Stamp Duty is a tax levied on the purchase of a house in England, Wales and Northern Ireland (in Scotland it’s known as Land and Building’s Tax).
It’s a tax based on a sliding scale in terms of the more the property is valued at, the higher the stamp duty will be (and the higher the rate band). For instance, for houses valued up to £125,000 there is no stamp duty while for the next band up (houses valued up to £250,000 it’s two per cent and for houses worth up to £925,000 the stamp duty tax is five per cent. For luxury houses worth more than £1.5m buyers can expect to have to pay Stamp Duty of 12 per cent.
The tax is actually worked out based on which part of the value of the property falls within each band. This means that a £350,000 house would be calculated at 0 per cent on the first £125,000, two per cent on the next £125,000 and 5 per cent on the remaining £100,000. The total Stamp Duty would be £7,500.
First-time buyers given Stamp Duty exemption
One recent exception to the above figures is for First Time Buyers. In an effort to make buying a first home more accessible Chancellor of the Exchequer Philip Hammond decided to give first time buyers a complete break on paying stamp duty for homes worth up to £300,000. Announced at the 2017 autumn budget, it can mean up to a £5,000 saving for those eligible. It’s worth noting that if you’re buying a property as a couple then you both need to be first time buyers in order to access the discount.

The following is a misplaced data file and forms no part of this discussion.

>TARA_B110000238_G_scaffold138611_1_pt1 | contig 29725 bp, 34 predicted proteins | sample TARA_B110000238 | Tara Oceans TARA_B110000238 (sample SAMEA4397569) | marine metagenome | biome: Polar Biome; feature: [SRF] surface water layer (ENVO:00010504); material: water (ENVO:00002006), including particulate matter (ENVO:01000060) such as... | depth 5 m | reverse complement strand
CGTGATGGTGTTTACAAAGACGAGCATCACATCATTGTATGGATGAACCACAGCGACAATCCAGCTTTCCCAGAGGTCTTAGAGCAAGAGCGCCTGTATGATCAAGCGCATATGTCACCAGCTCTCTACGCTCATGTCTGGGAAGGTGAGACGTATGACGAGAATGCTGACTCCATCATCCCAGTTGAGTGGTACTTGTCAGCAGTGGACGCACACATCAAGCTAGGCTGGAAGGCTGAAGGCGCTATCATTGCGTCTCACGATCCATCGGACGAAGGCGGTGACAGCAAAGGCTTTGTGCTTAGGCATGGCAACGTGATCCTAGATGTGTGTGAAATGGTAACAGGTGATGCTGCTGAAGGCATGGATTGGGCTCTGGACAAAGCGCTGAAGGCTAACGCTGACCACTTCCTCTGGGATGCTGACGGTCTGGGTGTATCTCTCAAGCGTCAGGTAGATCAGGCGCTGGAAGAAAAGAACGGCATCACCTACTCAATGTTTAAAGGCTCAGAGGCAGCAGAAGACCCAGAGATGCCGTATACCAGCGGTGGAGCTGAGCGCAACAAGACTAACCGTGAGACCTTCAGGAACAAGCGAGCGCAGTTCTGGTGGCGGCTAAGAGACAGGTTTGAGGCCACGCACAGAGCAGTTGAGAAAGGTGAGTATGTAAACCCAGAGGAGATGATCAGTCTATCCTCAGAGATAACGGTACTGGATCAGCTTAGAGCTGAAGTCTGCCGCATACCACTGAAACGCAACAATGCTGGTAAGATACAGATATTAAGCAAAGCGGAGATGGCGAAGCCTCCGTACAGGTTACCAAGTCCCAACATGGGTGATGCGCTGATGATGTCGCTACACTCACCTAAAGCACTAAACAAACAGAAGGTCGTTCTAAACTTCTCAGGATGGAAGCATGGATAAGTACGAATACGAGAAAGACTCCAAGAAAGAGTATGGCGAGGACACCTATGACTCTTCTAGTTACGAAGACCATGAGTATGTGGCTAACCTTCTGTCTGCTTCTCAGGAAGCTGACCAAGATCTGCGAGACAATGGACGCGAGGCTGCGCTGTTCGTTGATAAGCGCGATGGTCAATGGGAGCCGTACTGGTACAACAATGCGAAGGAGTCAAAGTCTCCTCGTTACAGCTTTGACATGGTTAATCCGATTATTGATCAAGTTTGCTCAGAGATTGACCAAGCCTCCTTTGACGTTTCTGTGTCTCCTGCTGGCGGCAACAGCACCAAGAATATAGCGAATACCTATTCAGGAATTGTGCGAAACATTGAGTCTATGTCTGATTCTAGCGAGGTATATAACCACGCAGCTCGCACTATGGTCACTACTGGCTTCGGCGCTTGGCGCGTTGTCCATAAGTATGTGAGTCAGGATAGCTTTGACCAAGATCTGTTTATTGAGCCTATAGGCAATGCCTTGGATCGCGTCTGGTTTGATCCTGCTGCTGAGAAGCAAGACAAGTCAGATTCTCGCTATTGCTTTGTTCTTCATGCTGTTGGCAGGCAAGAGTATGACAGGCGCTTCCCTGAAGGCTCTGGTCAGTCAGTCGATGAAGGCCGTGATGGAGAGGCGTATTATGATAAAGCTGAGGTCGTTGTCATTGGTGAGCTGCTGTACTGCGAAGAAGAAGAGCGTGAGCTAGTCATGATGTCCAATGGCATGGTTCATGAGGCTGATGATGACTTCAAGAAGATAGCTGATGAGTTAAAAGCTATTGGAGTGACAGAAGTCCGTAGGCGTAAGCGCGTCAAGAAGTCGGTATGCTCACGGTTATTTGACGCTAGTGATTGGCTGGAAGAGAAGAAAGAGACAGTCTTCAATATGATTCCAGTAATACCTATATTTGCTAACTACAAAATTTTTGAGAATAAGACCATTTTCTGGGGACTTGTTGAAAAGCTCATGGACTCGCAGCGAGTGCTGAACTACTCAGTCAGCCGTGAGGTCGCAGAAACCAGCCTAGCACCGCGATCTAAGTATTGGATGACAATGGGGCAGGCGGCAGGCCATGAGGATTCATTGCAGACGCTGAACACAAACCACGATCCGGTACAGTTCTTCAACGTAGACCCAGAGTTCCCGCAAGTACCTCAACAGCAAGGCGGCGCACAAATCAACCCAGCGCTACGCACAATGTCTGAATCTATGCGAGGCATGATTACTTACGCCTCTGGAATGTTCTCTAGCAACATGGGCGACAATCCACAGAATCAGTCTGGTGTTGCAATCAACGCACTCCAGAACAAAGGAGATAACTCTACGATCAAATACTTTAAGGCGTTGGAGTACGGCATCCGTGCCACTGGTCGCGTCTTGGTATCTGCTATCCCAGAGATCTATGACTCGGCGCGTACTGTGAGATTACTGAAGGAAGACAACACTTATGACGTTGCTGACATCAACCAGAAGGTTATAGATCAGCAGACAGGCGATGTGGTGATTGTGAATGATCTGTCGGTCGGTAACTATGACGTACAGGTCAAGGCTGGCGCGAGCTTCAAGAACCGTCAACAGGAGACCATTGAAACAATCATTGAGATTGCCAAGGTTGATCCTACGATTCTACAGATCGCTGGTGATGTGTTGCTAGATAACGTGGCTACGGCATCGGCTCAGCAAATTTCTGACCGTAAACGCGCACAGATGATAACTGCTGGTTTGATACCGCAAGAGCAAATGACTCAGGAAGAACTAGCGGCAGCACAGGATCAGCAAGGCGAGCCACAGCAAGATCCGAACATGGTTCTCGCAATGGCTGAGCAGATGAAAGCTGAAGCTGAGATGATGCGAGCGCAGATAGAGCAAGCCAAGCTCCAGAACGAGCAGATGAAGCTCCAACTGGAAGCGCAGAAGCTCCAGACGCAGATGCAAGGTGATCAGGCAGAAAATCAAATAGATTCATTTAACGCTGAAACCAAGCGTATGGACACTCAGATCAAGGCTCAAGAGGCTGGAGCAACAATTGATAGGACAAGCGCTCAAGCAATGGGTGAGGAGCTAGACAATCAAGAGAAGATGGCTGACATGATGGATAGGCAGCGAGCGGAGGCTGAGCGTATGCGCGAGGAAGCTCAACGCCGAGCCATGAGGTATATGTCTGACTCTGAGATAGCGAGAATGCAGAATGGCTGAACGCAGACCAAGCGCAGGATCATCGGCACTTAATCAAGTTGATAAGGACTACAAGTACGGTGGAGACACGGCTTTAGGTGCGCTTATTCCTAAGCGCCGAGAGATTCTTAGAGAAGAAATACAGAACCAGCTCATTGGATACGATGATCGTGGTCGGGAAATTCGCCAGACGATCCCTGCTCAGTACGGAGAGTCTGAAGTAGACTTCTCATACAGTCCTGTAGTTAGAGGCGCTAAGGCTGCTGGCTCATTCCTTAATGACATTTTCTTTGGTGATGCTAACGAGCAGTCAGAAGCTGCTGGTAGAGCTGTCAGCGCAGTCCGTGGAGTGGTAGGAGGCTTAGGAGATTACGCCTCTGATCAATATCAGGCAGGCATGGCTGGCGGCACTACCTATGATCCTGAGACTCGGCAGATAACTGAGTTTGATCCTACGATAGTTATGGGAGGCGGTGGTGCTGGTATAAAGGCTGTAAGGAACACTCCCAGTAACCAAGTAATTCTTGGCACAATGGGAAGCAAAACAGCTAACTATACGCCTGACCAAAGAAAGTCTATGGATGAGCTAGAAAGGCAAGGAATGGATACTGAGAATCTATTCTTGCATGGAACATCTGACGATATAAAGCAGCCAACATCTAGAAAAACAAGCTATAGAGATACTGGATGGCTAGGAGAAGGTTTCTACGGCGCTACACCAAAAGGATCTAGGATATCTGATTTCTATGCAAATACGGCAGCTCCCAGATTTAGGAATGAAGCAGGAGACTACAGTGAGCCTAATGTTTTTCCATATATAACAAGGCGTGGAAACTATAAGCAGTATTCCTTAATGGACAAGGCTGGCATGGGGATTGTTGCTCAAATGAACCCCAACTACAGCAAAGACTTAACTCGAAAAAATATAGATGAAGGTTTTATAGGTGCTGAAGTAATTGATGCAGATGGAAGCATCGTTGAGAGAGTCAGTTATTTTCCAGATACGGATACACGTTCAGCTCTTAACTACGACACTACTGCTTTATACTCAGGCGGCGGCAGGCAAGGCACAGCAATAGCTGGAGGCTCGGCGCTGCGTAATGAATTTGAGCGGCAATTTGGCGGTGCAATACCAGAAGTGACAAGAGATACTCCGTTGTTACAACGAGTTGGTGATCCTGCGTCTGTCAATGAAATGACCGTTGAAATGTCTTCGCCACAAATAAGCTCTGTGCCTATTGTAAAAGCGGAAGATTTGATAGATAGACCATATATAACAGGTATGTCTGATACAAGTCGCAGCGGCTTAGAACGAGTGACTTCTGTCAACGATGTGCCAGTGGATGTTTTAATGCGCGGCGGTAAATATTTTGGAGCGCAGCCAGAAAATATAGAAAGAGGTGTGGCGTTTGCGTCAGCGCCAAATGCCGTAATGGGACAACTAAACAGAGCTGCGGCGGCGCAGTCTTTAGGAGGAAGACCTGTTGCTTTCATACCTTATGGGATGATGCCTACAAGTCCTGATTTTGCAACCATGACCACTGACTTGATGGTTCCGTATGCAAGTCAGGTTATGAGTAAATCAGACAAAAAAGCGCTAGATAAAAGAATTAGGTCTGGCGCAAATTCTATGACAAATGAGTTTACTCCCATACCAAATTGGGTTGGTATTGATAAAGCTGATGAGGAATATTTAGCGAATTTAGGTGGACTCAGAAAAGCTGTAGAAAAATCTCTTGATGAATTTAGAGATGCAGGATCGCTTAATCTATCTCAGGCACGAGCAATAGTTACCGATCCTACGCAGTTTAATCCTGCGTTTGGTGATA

Another big Stamp Duty change came in the form of an additional Stamp Duty tax being applied to second homes – of three per cent on homes worth more than £40,000. This too was introduced relatively recently – back in 2016 on a sliding scale until 2020 – and was aimed at cutting back on the number of buy to let landlords in the UK. The exceptions to this rule are houseboats, caravans and mobile homes.
This additional Stamp Duty for second homes can prove problematic if you’re part of a chain where you buy a new property but haven’t yet sold your current home. That’s because it means you have a second home (however temporary!). However you can get a refund if you manage to sell your home within three years (one would hope…) and you claim it within three months of the sale.
For most people though their solicitor deals with the payment of Stamp Duty at the time of the sale (it should be paid within 30 days of completion).
Where does the term Stamp Duty derive from?
Stamp Duty was a form of tax on goods introduced in England as far back as 1694. It was actually a physical stamp (hence the name). It wasn’t until 1808 that it applied to the sale of property and land.
To find out about how stamp duty relates to you, call to speak with one of our experts today (020 8558 1147) or access our Stamp Duty Calculator here.